“Morning Melissa,” he smiles, and not for the first time, wonders how much longer he’ll have to put up with her catatonic grin.
I should have looked at the small print, he thinks, as he does every Friday at eleven o’clock. He pulls up a chair for her and brings her a cup of coffee. Dad always said the devil’s in the detail. But at the time, there just wasn’t time. We had to get the deal struck and I relied on my team. I had more important things to do.Maintaining a media presence. Looking statesmanlike. I had to trust my boys would get the best deal. What else could I do?
Melissa tries not to wince at his faux-chivalry. How an earth has this happened? A year ago, I was riding high, now I’m just a laughing stock. She smiles, hiding her disdain for the smoothness of James’ chin behind a sip of coffee. I shouldn’t have left it to the boys. I thought they’d put the party first. Think of the good of the country. It didn’t even cross my mind that the real ties that bind are formed in the playground.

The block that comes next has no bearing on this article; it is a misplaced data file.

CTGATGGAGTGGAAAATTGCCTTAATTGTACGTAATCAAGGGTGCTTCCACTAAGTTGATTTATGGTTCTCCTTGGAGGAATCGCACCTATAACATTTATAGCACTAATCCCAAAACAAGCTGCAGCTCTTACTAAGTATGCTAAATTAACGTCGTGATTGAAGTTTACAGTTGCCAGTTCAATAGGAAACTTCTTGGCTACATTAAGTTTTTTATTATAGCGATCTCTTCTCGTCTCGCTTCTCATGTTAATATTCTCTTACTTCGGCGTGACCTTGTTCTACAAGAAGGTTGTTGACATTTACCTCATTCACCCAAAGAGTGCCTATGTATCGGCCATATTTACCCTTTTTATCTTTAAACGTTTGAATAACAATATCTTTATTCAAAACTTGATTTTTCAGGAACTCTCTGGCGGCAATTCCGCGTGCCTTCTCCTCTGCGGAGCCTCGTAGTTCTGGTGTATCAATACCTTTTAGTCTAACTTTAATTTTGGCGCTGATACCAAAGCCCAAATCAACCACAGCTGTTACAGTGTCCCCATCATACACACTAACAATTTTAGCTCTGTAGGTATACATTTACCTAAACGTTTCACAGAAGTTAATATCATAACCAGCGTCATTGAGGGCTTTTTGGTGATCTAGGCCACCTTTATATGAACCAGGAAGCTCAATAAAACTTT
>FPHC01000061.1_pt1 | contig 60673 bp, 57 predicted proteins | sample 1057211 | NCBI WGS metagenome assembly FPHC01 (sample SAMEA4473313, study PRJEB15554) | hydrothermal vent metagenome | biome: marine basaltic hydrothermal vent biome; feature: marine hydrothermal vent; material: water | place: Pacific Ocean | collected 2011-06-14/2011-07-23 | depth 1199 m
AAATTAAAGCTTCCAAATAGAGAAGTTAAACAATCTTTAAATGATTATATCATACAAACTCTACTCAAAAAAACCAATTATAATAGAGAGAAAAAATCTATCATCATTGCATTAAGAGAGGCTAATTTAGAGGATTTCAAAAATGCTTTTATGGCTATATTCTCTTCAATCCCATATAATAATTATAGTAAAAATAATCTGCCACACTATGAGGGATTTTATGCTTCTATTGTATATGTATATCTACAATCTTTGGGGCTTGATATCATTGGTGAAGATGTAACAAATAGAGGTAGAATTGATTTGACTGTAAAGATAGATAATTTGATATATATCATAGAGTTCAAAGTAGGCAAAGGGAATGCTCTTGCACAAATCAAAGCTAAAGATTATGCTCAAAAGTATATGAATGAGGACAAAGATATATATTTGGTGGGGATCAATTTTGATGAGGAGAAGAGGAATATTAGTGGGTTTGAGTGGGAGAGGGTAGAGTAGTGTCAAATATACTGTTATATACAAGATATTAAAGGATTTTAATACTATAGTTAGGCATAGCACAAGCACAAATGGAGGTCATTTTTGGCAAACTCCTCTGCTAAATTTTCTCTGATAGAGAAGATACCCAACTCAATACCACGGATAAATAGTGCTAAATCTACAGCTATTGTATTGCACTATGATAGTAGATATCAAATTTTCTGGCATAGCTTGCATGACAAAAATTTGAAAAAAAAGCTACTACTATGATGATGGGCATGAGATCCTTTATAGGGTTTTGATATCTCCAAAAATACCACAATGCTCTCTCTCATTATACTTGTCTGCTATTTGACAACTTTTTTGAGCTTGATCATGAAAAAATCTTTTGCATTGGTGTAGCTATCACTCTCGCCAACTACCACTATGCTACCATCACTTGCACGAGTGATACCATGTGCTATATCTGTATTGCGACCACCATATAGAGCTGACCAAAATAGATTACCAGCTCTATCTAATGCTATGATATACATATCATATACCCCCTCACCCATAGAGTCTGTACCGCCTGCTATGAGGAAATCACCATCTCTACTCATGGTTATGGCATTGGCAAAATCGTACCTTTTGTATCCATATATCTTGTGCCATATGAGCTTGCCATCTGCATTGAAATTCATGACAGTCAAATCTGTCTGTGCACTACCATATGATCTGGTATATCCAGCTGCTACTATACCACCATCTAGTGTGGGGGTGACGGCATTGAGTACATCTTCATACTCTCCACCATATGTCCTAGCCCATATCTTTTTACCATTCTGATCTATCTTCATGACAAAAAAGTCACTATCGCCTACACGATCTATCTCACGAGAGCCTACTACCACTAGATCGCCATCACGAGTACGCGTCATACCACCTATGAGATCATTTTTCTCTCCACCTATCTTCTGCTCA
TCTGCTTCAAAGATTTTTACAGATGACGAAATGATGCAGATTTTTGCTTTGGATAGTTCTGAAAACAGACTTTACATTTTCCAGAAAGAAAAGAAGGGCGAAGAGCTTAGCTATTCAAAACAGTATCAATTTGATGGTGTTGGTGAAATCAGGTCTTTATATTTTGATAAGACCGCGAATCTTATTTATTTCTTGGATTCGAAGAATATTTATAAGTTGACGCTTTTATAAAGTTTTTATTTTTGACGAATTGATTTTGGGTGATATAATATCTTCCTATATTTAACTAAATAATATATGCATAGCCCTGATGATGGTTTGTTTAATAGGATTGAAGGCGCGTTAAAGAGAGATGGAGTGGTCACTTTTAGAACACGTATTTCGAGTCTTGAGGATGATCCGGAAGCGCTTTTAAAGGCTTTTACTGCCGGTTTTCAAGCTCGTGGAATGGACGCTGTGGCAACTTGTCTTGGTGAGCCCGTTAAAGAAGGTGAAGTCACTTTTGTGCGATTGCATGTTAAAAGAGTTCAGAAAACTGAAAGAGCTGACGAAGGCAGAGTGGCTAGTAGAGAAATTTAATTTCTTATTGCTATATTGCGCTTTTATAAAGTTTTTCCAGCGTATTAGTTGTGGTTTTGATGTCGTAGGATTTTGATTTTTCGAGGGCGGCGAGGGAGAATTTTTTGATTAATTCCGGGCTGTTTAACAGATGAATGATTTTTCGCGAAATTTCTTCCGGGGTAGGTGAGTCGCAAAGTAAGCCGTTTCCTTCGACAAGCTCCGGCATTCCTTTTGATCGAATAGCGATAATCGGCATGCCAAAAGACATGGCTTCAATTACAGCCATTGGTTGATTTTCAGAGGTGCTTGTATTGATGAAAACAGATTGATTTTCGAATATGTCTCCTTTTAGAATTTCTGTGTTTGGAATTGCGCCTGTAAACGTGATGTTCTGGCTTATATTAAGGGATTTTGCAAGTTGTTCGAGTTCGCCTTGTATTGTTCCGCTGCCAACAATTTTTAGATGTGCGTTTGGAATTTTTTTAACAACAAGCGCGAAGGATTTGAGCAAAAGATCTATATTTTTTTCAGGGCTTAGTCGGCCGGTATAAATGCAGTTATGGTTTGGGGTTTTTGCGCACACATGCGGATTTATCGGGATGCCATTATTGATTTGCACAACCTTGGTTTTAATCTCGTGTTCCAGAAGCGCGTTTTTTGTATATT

“What’s the latest Whip count?” his teeth glint in the morning sun.
“Sixty yeas, ten abstentions, ten nays. On your side?”
“Two hundred and forty yeas, six abstentions plus 11 from the other parties.”
“So we’re safe then?”
He resists the impulse to add, “No thanks to you.” Instead, “It would help if you could rein Mark Townsend in.”
Melissa stares down at her coffee spoon. The bastard, the total bastard.
“He’s making waves you see,” his eyes gaze at her with fake sincerity, “And I believe you have some influence?”
She stirs her coffee. Leave now, and the party is destroyed. Stay and I ruin every relationship I have. But once you make a deal with the devil, life becomes a series of increasingly unpalatable choices.
She smiles back, his equal in sincerity, if nothing else. “Of course, James. Now tell me, what is it you want me to do?”